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Publication numberUS1800940 A
Publication typeGrant
Publication dateApr 14, 1931
Filing dateJan 26, 1928
Priority dateJan 26, 1928
Publication numberUS 1800940 A, US 1800940A, US-A-1800940, US1800940 A, US1800940A
InventorsHerman Heuser
Original AssigneeHerman Heuser
Export CitationBiBTeX, EndNote, RefMan
External Links: USPTO, USPTO Assignment, Espacenet
Producing beverages of reduced alcohol content
US 1800940 A
Abstract  available in
Images(1)
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Claims  available in
Description  (OCR text may contain errors)

April 14,-1931. HEUSER 1,800,940

PRODUCING BEVERAGES OF REDUCED ALCOHOL CONTENT Filed Jan. 26, 1928 Patented Apr. 14, 1931 UNITED STATES IIPATENT" OFFICE mam: nusnn, or cmcaco, rumors PRODUCING BEVERAGE OF REDUCED ALCOHOL CONTENT Application fled January 88, 1928. Serial No. 249,687.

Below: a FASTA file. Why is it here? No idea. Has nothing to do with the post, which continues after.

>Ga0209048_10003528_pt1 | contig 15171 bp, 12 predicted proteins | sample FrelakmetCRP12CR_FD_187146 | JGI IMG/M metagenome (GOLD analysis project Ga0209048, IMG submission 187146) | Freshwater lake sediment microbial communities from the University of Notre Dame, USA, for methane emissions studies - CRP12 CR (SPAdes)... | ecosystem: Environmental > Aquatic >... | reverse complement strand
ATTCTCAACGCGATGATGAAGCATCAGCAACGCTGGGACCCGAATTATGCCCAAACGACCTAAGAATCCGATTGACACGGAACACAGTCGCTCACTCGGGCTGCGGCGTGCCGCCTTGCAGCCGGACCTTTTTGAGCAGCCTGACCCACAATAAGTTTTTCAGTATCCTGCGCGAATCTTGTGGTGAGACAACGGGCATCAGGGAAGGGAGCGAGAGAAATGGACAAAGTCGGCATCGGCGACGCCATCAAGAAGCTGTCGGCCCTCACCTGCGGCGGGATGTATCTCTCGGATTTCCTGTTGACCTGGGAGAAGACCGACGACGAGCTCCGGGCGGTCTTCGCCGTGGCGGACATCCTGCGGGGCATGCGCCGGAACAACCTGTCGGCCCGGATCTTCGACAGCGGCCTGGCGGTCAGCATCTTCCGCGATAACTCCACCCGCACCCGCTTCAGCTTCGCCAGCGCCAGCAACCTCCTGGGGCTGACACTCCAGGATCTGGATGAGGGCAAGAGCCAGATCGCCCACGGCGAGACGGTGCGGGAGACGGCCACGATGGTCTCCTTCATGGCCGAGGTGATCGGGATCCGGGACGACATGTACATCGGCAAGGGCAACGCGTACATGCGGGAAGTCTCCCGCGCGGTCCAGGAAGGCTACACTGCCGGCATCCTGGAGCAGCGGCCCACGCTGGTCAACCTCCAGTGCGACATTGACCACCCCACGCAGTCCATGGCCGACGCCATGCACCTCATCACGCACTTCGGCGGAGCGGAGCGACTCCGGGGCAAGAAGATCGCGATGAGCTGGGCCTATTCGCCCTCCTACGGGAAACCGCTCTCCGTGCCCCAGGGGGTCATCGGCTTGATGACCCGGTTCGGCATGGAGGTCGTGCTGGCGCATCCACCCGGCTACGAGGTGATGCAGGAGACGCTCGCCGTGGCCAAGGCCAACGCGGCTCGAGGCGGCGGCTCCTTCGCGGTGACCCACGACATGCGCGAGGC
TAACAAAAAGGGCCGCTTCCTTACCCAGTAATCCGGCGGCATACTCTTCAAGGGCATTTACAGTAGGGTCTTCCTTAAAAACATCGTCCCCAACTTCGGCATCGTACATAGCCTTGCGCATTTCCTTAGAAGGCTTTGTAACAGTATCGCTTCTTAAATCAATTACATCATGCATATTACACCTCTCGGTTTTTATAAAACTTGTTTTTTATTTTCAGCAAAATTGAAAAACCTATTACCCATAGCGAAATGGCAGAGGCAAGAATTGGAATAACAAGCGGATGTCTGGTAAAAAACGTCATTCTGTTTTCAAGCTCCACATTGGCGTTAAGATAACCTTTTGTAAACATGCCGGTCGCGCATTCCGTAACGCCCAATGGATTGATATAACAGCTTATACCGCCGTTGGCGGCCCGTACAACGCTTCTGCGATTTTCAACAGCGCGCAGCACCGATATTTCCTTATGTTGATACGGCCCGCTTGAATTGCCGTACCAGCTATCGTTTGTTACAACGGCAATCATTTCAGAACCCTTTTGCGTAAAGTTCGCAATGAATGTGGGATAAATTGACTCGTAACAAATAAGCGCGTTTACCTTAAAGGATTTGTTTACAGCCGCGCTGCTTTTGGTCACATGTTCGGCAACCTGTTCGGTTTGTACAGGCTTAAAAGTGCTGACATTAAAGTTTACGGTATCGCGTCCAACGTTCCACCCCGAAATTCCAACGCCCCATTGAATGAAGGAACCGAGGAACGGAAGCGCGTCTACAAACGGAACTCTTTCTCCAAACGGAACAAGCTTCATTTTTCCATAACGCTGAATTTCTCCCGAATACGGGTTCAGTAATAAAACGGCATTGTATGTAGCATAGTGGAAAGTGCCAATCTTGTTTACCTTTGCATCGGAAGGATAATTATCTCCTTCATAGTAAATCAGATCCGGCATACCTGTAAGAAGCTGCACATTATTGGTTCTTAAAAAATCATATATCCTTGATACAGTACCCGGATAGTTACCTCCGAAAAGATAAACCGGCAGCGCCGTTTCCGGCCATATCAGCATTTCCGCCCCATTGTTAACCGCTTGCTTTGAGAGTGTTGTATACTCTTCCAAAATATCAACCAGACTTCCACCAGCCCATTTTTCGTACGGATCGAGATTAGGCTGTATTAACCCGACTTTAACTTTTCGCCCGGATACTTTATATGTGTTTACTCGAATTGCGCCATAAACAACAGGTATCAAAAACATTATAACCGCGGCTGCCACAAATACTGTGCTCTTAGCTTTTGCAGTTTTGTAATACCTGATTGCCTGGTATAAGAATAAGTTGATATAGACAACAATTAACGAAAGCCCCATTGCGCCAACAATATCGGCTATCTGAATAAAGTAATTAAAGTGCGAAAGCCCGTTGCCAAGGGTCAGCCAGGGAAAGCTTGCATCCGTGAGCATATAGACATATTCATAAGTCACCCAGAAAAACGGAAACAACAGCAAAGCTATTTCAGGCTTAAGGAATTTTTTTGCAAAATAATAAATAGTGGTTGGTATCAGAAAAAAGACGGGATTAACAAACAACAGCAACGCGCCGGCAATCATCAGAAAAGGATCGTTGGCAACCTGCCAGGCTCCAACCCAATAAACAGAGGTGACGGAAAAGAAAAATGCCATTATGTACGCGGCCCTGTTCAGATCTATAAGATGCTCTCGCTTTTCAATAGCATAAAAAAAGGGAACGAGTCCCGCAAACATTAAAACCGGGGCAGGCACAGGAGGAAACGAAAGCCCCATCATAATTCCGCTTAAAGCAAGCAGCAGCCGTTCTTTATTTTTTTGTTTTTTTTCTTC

from the fermentation of cereal worts. As

1 other types.

will be noted hereinafter, however, the procass of the present invention may also be emloyed in the treatment of unfermented and ermented beverages and fruit juices of The invention will be fully understood from the following description, illustrated by the accompanying drawing, in which:

Figure 1 is a dlagrammatic view partly in section, illustrating a suitable arrangement of apparatus for-carrying out the present invention; and F Fig. 2 is a sectional view on the line 2 of 1g.